CORDIS - EU research results

Advanced Data Modeling and Analysis Applied to next Generation Industry 4.0 settings and the Internet of Things

Periodic Reporting for period 1 - DATAMINE4.0 (Advanced Data Modeling and Analysis Applied to next Generation Industry 4.0 settings and the Internet of Things)

Reporting period: 2018-01-22 to 2020-01-21

The goal of the DataMining4.0 project is to identify the most promising data mining techniques and its applications in the context of Industry4.0 where incorporation of “intelligent” techniques in industrial processes is a central theme, and to execute several “data project” case studies. In particular, the project objective is to build calibration and optimisation models using advanced statistical and machine learning methods, for applications in which existing methods have been unsatisfactory.
We considered the following applications: 1) food processing - detection of foreign matter in food with help of hyper-spectral imaging, 2) agriculture - forecast of the rice blast disease, and 3) human-robot collaborative application - object detection problem. These applications require very high prediction accuracy, and even a small improvement in the accuracy can have a high impact in a long run (for example, less food waste in food processing application).
The results achieved by the project are the following.
1. We developed a novel machine learning model for anomaly detection in hyperspectral images for the application of the detection of foreign matter in food. The model uses the recent advances in the unsupervised machine learning modelling, in particular the use of autoencoders for the purpose of dimensionality reduction.This model was tested in a pre-industrial setting with an IRIS proprietary hyperspectral camera. The tests have shown an improvement over the methods traditionally used in chemometrics.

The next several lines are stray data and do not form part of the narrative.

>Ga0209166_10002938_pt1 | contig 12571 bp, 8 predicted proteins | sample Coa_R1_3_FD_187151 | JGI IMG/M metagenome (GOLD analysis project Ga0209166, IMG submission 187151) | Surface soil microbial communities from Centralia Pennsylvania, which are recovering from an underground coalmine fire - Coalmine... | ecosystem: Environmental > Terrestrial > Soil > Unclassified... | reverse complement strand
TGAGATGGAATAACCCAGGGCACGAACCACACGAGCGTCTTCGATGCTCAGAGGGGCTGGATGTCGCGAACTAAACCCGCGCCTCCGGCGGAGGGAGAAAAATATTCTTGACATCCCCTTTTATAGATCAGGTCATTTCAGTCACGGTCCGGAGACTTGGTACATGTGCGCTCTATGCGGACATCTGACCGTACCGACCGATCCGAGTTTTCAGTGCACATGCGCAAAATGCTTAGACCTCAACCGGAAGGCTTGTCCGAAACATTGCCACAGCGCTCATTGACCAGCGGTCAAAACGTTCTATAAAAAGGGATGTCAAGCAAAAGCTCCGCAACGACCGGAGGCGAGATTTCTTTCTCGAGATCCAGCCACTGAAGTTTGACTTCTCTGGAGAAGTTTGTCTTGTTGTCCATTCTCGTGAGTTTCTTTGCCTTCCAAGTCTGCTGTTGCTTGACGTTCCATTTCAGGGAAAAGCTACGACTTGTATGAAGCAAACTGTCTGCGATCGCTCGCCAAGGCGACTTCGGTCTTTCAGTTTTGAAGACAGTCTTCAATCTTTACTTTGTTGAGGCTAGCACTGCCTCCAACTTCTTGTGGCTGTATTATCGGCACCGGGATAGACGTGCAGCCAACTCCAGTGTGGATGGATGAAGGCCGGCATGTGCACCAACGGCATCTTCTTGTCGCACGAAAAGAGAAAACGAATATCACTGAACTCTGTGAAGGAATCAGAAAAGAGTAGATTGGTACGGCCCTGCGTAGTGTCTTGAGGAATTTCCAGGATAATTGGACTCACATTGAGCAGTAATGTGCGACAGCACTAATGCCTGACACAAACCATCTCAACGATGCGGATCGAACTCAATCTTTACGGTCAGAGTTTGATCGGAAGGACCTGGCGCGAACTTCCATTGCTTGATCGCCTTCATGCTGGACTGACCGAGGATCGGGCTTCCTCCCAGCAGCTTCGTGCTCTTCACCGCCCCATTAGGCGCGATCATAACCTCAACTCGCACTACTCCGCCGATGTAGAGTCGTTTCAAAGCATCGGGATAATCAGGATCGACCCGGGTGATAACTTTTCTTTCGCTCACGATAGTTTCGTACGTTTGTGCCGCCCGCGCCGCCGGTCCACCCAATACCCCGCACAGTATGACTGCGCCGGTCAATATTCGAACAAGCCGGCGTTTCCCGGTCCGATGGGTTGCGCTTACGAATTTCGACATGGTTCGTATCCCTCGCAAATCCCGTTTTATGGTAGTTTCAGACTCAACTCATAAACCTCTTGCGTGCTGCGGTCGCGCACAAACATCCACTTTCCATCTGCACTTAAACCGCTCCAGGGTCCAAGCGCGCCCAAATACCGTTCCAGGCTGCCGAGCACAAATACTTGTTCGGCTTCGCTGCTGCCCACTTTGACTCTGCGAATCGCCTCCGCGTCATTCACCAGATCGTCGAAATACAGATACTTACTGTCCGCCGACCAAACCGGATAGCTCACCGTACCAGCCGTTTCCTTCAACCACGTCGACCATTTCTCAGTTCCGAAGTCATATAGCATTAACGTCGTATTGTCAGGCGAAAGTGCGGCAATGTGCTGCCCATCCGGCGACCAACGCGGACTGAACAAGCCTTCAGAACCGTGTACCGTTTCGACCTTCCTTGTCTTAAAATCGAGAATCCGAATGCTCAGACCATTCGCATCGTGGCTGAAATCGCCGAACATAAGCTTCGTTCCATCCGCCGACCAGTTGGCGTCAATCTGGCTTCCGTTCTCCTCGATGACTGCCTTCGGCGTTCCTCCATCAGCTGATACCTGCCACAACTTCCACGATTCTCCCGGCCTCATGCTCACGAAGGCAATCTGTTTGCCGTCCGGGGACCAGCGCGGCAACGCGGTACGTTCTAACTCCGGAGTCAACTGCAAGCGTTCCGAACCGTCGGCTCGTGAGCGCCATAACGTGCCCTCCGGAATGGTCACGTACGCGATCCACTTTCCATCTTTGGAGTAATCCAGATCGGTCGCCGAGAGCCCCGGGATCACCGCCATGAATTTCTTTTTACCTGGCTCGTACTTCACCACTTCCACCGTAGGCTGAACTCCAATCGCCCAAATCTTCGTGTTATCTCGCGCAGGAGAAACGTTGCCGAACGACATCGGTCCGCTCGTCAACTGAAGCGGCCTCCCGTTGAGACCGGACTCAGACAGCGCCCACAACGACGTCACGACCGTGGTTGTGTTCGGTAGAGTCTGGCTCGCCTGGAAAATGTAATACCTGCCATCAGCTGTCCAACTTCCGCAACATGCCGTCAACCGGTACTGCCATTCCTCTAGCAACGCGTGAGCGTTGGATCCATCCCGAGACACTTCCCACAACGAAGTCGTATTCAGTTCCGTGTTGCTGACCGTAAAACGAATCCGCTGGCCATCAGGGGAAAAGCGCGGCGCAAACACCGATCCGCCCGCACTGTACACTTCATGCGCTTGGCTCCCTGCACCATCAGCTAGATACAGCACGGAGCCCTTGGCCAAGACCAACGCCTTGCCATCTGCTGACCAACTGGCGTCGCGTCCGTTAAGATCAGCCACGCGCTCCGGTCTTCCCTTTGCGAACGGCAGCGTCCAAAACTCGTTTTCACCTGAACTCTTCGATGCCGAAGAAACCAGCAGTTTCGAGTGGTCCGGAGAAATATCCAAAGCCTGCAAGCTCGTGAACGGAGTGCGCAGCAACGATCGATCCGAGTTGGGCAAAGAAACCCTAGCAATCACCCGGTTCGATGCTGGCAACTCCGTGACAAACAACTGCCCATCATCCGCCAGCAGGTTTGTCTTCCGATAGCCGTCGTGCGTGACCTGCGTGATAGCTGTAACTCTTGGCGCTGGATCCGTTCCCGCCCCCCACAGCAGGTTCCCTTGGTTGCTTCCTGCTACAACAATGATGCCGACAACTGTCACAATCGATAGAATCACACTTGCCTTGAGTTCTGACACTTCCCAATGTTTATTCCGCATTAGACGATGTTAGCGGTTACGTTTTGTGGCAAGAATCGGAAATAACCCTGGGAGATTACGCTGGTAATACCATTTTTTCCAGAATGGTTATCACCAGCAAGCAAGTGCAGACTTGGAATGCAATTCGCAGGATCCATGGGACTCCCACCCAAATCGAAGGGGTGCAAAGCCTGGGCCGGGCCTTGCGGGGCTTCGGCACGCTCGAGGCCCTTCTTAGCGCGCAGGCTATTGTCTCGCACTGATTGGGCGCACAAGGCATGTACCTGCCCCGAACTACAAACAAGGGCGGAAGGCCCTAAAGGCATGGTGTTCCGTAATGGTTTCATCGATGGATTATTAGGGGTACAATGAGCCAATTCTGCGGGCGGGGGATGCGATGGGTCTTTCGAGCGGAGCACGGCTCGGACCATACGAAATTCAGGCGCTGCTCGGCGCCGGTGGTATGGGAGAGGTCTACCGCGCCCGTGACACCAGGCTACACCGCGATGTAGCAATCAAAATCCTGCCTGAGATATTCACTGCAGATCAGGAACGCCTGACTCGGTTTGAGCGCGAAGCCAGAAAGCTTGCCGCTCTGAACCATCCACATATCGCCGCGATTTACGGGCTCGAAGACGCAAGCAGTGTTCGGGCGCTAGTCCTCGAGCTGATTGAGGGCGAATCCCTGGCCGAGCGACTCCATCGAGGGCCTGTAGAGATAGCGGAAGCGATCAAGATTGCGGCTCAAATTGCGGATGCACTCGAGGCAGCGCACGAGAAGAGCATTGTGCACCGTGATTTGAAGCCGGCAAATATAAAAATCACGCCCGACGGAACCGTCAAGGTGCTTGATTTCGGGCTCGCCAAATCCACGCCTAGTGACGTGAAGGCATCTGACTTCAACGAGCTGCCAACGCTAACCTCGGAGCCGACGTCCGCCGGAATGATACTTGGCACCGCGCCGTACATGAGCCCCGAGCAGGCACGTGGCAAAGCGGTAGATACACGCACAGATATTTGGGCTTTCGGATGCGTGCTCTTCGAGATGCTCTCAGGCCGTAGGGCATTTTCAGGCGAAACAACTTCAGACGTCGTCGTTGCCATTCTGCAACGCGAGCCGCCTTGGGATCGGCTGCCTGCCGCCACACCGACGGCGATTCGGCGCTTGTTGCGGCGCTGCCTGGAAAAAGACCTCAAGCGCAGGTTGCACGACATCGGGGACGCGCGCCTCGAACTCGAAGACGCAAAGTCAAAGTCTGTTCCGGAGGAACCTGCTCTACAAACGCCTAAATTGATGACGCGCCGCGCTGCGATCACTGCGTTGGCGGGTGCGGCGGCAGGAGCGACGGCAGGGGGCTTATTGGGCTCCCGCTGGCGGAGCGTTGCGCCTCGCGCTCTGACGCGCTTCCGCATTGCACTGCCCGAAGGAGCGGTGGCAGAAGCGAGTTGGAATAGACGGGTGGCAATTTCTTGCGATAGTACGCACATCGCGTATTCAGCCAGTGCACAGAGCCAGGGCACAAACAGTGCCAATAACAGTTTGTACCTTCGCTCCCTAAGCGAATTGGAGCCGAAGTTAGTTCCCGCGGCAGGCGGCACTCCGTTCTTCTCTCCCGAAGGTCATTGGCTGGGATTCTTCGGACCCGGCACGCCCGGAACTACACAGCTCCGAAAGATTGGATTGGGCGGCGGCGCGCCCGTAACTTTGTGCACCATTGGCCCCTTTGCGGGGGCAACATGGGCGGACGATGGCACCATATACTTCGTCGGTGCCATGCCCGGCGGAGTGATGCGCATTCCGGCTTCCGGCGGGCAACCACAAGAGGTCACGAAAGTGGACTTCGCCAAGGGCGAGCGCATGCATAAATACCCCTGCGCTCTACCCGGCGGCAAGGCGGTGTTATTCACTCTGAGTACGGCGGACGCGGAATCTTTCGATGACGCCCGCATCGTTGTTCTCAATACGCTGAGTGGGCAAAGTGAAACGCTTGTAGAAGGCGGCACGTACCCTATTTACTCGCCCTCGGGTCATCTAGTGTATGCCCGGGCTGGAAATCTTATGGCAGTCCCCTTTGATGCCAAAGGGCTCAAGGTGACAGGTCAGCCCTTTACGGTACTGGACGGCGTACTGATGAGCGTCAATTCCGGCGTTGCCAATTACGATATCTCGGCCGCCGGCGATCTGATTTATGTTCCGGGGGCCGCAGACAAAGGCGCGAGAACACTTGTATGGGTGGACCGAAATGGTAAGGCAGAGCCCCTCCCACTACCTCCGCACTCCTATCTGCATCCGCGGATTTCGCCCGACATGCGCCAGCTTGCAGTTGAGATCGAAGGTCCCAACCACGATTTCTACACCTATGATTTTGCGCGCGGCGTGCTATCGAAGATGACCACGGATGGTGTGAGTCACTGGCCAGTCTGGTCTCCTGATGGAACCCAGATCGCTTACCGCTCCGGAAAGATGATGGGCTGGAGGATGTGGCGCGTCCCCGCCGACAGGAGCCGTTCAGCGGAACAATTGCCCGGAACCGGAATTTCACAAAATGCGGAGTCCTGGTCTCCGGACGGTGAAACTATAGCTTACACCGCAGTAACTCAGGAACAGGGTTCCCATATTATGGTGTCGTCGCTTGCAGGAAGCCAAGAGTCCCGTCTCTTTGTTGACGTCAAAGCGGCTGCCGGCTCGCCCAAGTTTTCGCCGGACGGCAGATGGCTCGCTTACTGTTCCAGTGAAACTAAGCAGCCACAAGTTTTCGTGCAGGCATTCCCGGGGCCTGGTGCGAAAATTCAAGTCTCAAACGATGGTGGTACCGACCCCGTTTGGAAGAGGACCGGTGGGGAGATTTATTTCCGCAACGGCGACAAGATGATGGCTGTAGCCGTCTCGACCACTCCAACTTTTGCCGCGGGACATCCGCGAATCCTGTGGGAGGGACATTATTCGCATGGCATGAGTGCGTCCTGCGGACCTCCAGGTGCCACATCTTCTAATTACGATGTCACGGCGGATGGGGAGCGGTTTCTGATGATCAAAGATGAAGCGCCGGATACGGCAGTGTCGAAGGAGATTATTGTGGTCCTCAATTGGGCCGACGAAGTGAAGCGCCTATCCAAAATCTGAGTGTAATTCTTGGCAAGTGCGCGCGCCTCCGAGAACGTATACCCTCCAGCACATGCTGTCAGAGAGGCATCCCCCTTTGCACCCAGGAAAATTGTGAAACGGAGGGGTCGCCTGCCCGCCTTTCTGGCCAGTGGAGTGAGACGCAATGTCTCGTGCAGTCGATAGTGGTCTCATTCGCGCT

2.We trained a forecasting model for the detection of the rice blast disease. The model is based on a recurrent neural network, which is one of the state-of-the art models for time series data. Our approach has shown an advantage in several cases over the 'process-based' models traditionally used for this application.
3. We trained an object detection model for a robotic application. We used one of the state-of-the-art model called YOLOv3. The model is a trained on artificial images obtained by a simulator of a robotic application. The study confirmed usefulness of the YOLOv3 model for this kind of images.

The results were disseminated through one published conference paper, submission of two journal papers of which one is published and another one is under the revision process, and a poster presentation on a conference. All mentioned scientific papers were peer-reviewed.
We have achieved a progress beyond the state of the art for analysis of hyperspectral images in Chemometrics, in particular for anomaly detection in hyperspectral images. This is due to the transfer knowledge from the new advanced techniques in the field of Machine Learning which are not widely known in the field of Chemometrics. Our model have shown very promising results in a pre-industrial setting for detection of foreign matter in food, not only on the surface but also several millimetres in-depth. The use of hyperspectral images with sophisticated image analysis techniques have a potential to improve the food  quality control regarding food safety in food processing facilities as well as regarding fraud.